Brent oil prices turned lower on Monday after data showed U.S. manufacturing activity slowed to a three-year low, offsetting more optimistic figures from China.

Manufacturing in the United States, the No. 1 consumer of oil, unexpectedly contracted in November, according to an industry report from the Institute for Supply Management (ISM).

"The ISM data took away the momentum, but crude hasn't lost that much ground," said Phil Flynn, analyst at Price Futures Group in Chicago.

The ISM figures came after surveys from China, the world's No. 2 oil consumer, showed that manufacturing expanded there in November, adding to evidence that China's growth may be reviving after seven consecutive quarters of slower expansion.

The Chinese data, coupled with rising tensions in the Middle East - where the United Nations suspended Syrian aid operations on Monday, citing unsafe conditions - had helped to boost oil prices earlier in the day.

London-traded Brent crude fell 31 cents a barrel to settle at $110.92, below its 200-day moving average, having risen to more than $112 a barrel earlier on Monday. U.S. crude futures rose for a third straight day, gaining 18 cents a barrel to settle at $89.09. Earlier on Monday, U.S. crude had topped $90 a barrel.

Brent's losses were attributed by some traders to bets on a further narrowing of the price spread between Brent and its U.S. counterpart. Brent's premium fell below $22 a barrel on Monday, down from as much as $23.42 last week.

Continuing uncertainty about negotiations on the U.S. budget helped pressure oil prices and equities on Wall Street.

The U.S. dollar weakened, a move that can help to strengthen oil prices since it makes the commodity cheaper for holders of other currencies.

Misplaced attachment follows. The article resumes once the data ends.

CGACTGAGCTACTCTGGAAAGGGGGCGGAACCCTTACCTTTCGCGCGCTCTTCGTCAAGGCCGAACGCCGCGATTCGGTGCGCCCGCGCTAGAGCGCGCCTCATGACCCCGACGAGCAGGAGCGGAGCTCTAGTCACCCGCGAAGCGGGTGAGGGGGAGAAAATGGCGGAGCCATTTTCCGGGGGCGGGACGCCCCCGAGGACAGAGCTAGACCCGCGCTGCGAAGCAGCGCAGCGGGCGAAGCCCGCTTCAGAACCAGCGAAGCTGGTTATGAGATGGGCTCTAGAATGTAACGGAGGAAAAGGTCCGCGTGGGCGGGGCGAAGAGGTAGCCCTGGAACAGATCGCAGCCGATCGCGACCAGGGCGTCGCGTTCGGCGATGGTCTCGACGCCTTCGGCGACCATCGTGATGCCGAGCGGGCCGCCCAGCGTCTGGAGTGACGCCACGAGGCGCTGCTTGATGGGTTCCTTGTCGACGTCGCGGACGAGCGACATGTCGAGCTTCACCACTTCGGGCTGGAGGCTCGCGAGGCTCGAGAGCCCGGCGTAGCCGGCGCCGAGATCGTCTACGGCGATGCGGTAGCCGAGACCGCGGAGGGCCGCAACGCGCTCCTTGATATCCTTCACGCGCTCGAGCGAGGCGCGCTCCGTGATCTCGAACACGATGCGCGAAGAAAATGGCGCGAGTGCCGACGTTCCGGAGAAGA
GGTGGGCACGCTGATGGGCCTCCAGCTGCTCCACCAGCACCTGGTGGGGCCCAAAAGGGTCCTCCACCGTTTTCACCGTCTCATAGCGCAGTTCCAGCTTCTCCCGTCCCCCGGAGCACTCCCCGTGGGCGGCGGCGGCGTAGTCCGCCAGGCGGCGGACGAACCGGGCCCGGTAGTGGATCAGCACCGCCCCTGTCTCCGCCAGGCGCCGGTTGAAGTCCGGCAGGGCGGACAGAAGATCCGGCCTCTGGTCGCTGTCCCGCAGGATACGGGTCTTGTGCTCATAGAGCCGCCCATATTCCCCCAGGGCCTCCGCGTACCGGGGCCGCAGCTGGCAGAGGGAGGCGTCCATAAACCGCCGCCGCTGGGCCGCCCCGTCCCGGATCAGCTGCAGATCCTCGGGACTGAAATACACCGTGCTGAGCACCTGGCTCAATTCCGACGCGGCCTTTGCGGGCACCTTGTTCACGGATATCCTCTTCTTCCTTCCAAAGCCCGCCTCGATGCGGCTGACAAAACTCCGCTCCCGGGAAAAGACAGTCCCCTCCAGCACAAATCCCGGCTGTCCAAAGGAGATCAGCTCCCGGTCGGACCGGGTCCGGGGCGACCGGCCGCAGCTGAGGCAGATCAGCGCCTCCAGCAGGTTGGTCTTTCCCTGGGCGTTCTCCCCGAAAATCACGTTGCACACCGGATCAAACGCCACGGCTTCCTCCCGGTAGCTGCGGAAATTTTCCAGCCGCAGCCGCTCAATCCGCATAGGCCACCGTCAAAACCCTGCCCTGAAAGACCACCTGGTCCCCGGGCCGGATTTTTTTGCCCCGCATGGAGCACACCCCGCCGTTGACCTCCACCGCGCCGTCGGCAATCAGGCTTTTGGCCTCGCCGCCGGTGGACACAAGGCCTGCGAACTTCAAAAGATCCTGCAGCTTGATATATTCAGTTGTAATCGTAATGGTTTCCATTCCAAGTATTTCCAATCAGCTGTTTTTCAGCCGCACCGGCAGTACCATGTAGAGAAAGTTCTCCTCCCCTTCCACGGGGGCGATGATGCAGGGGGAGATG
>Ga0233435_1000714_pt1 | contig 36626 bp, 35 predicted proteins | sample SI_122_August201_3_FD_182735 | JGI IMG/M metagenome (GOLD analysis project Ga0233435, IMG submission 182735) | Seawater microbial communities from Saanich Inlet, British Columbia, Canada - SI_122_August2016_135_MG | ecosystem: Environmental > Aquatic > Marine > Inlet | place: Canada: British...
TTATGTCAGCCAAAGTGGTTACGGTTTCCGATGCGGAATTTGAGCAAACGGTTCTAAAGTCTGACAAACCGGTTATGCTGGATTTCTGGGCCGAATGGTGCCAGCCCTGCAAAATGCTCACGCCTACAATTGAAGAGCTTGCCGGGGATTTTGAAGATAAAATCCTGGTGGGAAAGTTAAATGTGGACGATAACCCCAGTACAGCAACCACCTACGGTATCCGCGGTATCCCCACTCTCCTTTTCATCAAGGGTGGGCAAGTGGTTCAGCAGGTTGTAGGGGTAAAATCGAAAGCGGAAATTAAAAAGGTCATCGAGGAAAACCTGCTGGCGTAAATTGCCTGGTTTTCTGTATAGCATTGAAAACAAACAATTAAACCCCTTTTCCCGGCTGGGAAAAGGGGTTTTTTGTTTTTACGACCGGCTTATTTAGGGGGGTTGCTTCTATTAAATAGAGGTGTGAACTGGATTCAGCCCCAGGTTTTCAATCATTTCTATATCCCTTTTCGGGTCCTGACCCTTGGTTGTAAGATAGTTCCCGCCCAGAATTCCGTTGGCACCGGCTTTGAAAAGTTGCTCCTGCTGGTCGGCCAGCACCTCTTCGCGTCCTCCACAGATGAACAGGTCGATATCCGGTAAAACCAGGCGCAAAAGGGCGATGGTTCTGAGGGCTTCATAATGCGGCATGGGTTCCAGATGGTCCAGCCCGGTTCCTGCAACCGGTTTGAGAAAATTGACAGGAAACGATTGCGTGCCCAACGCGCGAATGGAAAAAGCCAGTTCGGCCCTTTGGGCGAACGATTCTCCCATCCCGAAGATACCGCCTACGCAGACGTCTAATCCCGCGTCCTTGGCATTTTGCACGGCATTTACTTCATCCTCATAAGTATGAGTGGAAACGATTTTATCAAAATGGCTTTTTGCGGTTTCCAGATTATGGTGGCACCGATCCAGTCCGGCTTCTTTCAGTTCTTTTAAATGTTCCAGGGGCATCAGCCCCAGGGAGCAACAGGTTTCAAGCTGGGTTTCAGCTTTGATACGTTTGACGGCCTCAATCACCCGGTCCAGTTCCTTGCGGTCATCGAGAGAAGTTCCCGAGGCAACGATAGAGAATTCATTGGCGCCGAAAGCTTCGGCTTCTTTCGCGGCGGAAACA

U.S. crude trading volumes were 18 percent below the 30-day moving average, while trading in Brent crude was 17 percent below the average.


Fuelling investor caution about demand for oil is the uncertainty about talks on mandated U.S. tax hikes and spending cuts investors fear may pull the world's biggest economy back into recession.

U.S. House of Representatives Republican leaders on Monday called for $2.2 trillion in new deficit-reduction over 10 years in their latest effort to avert an end-of-year "fiscal cliff".

Tensions in the Middle East, including violence in Syria, protests in Egypt, and the fragility of a ceasefire between Israel and the Gaza Strip's Hamas-led government, have continued to stoke fears about potential oil supply disruptions from the region.

The U.S. dollar extended losses versus the yen and euro after the disappointing ISM data.


Monday's final reading of HSBC's China manufacturing Purchasing Managers' Survey (PMI) rose to 50.5 in November from 49.5 in October, the first time since October 2011 the headline number has topped the 50-point line that indicates growth from the previous month.

The HSBC survey followed the release on Saturday of a survey from China's National Bureau of Statistics showing the pace of growth in the manufacturing sector quickening. The official PMI rose to a seven-month high of 50.6 for November, from 50.2 in October.

Investors will now await China's industrial output and trade data to be released later this month for further confirmation of revived growth.

(Additional reporting by Robert Gibbons in New York, Shadia Nasralla in London and Ramya Venugopal in Singapore; Editing by Sofina Mirza-Reid and Dale Hudson)